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Dynamic Proxy - Implementing an Abstract Factory‏

Aug 11, 2014 at 4:44 PM
Edited Aug 11, 2014 at 4:45 PM
What are your thoughts on the dynamic proxy technique for implementing an Abstract Factory that Mark Seemann talks about here?

I'm not sure it would actually reduce vendor lock-in but it does reduce the number of classes that have a direct reference to the container.
container.RegisterFactory<IObserverFactory>();
or
container.RegisterFactory(typeof(IObserverFactory<>));
Aug 11, 2014 at 6:54 PM
There are two main reasons why developers write a lot of factories. They either think they need more control over the lifetime of their objects or they mix runtime data with behavior.

They often forget that with dependency injection, services are created and managed by a third-party. The component itself doesn't have to ask about them, which is what you do when you define a factory. A factory is another layer of indirection, while there's often no need for that when applying dependency injection correctly.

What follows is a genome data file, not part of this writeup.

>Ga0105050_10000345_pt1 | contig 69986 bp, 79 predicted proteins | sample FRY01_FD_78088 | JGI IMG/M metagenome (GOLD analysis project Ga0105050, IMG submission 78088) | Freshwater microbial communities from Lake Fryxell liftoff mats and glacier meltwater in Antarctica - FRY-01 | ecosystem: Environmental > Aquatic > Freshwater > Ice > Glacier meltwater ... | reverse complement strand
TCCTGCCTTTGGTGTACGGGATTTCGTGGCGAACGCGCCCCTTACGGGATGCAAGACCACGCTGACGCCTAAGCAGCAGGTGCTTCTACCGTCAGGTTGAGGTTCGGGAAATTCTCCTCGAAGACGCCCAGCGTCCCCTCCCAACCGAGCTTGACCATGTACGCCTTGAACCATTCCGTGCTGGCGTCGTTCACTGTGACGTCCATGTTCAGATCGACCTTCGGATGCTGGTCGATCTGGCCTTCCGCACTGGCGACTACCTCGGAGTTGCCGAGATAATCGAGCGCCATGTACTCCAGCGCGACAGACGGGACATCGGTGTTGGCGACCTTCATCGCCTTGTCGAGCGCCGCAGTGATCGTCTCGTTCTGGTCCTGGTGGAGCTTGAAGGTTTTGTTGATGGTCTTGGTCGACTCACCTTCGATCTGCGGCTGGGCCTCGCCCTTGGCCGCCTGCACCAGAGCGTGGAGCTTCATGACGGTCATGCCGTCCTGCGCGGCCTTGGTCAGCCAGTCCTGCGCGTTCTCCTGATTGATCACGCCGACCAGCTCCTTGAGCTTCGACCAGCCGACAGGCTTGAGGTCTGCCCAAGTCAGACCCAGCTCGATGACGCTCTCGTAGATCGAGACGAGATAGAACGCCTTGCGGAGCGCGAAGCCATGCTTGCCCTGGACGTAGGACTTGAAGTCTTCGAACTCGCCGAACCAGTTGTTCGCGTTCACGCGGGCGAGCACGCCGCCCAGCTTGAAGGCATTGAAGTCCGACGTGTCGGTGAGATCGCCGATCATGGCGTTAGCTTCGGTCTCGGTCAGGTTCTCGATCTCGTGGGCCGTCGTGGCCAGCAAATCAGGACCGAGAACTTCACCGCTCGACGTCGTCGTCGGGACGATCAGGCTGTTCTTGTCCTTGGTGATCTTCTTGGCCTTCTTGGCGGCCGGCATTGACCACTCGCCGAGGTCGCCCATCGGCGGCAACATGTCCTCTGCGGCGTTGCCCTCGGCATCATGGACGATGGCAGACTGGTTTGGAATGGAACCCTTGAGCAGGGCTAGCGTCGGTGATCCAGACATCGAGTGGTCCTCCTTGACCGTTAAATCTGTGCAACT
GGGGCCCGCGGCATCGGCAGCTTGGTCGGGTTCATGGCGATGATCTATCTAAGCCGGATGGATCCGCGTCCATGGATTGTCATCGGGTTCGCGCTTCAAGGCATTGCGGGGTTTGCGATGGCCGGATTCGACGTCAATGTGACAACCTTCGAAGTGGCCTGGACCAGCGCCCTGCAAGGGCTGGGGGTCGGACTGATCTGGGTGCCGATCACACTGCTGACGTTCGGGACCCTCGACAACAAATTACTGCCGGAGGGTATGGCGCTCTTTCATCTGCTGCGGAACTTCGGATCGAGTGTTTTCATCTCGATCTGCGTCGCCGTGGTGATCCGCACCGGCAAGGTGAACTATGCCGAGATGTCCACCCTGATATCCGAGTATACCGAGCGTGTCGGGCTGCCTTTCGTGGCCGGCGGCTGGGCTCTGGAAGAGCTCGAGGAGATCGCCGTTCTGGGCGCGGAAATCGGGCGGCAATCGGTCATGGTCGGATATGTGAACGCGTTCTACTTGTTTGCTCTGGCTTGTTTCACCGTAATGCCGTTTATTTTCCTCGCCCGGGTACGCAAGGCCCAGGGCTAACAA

Developers often want to use some runtime data to build up their services. This prevents them from being able to those services together with the rest of the graph and causes them to postpone their creation. To create such service you need a factory where you pass the runtime data to the factory method. The error however is in mixing runtime data with behavior. Runtime data should be passed on through method calls, not using a constructor. Constructors are for dependencies and configuration data; not runtime data!

The factory design pattern is useful, even in the context of dependency injection. But the amount of factories you need will drastically decrease when you apply dependency injection correctly.

Simple Injector's phylosophy is all about educating developers and pushing them into the right direction. Implementing a factory facility is not going to help getting that message across and doesn't help them understand what the root cause is of why they need this facility.

If the user only needs only a few factory implementations, it will be much more convenient to hand-write them and place them in the composition root, such factory facility is all about implicitness. Things often fail silently when the constructor arguments of the implementation is reordered, or a different implementation is used. These problems can be easily prevented when those factories are hand-written, because our compilers and IDEs help us out with this.

Simple Injector on the other hand is all about explictness and failing fast. That's another reason why such feature doesn't fit our design strategy.
Marked as answer by dot_NET_Junkie on 8/11/2014 at 12:10 PM